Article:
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francophobie

While browsing through history books at the university bookstore I overheard two girls talking about their summer plans. One girl mentioned taking a trip to Italy, which prompted the other girl to ask if she knew any Italian. She replied in the negative, which brought the following reaction from her friend:

« Not that it will matter much; I'm sure everyone there will be happy to talk in English. It's not like France, where everyone is rude and has a giant ego that keeps them from being nice. »

Naturally I couldn't let a statement like that stand unchallenged, so I turned to the pair and asked the francophobe girl where she had travelled in France.

« Oh, I was only in Paris. But they're the same everywhere. »

No. They're not. I explained to her how everyone I'd meet in southern France had been quite the opposite to what she was describing - whether they were French, Algerian, Tunisian, Quebecois, Armenian, or Russian. How you can even make a generalization like that after visiting one city for a limited period of time is beyond me. Rather than ask for details or consider revising her opinion this girl - quelle putain - instead stated that it was obvious things would be different in the South, as it was the Italian influence rubbing off on the French. But didn't she just say they were the same everywhere?

At this point I was too frustrated to try continuing the conversation and left her alone with her faulty logic. This is why I dislike Americans who go to Paris - the automatic assumption tends to be (a) everyone in the city enjoys monolingual English conversations, (b) anyone who doesn't speak English is an inconsiderate jerk, and (c) Paris is a microcosm of greater French society, so whatever happens there can be extended to the rest of the country and the entire francophone world. An annoyance of mine is telling people that I've been to France and then immediately hearing them ask "So, how was Paris?" Most of the time, when they hear I've never been to the capital, they get a dejected look on their face and comment on how sad that must make me. I'm quite fine with never going there, contrary to public expectations. [*]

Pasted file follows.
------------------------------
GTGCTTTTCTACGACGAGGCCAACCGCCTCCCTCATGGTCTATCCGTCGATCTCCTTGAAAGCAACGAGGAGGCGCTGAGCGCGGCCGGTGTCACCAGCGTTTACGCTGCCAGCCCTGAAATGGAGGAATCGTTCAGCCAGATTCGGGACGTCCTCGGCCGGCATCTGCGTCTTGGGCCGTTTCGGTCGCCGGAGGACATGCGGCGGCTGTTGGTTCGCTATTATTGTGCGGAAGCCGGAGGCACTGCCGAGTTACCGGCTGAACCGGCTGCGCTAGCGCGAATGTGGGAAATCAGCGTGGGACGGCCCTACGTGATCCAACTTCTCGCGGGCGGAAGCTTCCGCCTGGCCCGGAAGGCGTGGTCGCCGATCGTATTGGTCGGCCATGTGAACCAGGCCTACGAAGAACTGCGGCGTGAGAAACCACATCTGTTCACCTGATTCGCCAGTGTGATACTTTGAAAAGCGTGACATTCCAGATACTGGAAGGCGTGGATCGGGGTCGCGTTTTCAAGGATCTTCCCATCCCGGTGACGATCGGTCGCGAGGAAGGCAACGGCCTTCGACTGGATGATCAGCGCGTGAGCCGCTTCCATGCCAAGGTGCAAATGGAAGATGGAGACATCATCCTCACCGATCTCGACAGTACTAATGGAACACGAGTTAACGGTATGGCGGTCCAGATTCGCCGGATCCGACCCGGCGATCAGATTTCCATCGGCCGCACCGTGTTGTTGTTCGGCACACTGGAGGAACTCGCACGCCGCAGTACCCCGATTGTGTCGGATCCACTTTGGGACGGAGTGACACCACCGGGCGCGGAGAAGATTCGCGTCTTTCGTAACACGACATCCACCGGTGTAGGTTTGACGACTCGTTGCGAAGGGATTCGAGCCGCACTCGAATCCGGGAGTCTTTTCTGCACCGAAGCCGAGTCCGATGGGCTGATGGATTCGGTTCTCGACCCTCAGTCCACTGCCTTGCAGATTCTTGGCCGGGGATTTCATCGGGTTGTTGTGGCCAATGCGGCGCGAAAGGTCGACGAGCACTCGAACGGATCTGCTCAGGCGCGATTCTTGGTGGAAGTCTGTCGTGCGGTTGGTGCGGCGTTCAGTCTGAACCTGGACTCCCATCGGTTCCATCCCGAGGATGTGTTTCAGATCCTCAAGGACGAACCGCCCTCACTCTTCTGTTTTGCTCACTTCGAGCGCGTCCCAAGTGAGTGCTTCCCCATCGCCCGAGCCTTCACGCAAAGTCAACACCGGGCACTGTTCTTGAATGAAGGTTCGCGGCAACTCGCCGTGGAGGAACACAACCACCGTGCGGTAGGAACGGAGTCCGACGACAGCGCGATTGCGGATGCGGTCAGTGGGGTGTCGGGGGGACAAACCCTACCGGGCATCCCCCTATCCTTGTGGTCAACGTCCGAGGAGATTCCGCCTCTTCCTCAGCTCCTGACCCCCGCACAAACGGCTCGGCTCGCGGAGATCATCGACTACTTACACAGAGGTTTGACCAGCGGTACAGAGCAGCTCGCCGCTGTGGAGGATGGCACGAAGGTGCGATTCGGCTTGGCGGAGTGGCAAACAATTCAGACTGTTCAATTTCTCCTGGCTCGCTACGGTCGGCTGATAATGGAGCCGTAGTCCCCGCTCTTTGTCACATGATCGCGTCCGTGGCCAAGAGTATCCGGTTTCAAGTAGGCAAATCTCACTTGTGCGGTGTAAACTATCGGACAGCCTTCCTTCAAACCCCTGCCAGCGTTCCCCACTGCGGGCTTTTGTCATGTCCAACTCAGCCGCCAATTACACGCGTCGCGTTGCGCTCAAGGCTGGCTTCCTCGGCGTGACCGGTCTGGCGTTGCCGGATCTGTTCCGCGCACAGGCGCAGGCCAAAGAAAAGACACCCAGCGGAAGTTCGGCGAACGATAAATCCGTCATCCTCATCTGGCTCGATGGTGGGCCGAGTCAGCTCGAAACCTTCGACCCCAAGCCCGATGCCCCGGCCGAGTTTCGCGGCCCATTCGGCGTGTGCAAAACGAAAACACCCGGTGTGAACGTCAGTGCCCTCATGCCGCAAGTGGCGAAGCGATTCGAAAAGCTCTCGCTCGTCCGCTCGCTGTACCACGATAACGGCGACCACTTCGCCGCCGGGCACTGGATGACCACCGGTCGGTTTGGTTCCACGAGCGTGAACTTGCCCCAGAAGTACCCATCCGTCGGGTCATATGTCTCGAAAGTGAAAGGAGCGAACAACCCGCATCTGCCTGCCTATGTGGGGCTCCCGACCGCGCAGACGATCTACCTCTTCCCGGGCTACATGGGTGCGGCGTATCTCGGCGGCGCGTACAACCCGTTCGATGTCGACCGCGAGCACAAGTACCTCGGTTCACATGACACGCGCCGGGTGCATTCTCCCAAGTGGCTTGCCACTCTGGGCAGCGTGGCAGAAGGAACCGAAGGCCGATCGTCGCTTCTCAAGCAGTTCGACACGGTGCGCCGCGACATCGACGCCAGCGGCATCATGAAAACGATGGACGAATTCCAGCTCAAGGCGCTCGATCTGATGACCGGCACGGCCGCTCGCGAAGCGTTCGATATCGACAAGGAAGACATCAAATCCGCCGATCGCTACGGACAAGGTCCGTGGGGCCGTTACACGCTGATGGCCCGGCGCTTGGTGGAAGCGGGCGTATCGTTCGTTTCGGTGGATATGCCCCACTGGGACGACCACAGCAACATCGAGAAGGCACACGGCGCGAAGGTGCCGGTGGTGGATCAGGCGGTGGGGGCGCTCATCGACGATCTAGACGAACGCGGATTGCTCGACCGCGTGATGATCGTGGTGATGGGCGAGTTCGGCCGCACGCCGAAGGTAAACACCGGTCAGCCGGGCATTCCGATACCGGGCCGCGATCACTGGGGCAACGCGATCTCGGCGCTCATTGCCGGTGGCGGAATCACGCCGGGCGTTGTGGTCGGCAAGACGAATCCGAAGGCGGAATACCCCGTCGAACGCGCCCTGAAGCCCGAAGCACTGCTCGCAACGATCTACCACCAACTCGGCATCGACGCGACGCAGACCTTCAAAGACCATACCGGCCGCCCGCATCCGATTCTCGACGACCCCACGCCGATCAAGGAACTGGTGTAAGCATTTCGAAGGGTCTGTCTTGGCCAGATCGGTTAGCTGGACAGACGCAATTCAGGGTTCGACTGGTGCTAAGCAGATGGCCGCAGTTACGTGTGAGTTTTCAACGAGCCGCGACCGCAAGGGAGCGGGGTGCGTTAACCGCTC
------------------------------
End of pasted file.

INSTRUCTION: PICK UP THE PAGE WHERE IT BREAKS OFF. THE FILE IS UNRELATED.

Americans don't want to hear that though. They want to wallow in their ignorance and give knowing smirks about Parisians and the French in general. Little do they know there's a whole country out there with other (indigenous) ethnic groups, ways of doing things, and attitudes toward visitors. But how many American tourists want to do the work of discovering an area that hasn't already been rated and reviewed in a handy travel guide? Is a safe and sterilized tour really that much fun?
* * * *

[*] I have even had people tell me that it's impossible to be in France without at least using an airport in Paris (although if you check a map you'll find that the Roissy-Charles de Gaulle Airport is in - quelle surprise! - Roissy-en-France and not Paris, but who's keeping track?). It's really quite easy though - my own flight stopped in Frankfurt before continuing on to the Rhône-Alpes and the Aéroport Lyon Saint-Exupéry. Who could get upset over using an airport named after the author of The Little Prince with little paintings of the main character on the tile walkways?

Comments

( 13 comments — Leave a comment )
i_phianassa
Apr. 5th, 2006 05:16 pm (UTC)
Most French people can speak English at least passably, as I am sure you know. But people like her are the reason they are not motivated to try.

Thanks for sticking up for us! :D
samedi
Apr. 6th, 2006 02:17 am (UTC)
That's very true. In fact, the main linguistic problem I encountered in France was coming across people who wanted to practice their English at the same time I wanted to practice my French.

Hey, my ancestors are originally from France as well! :D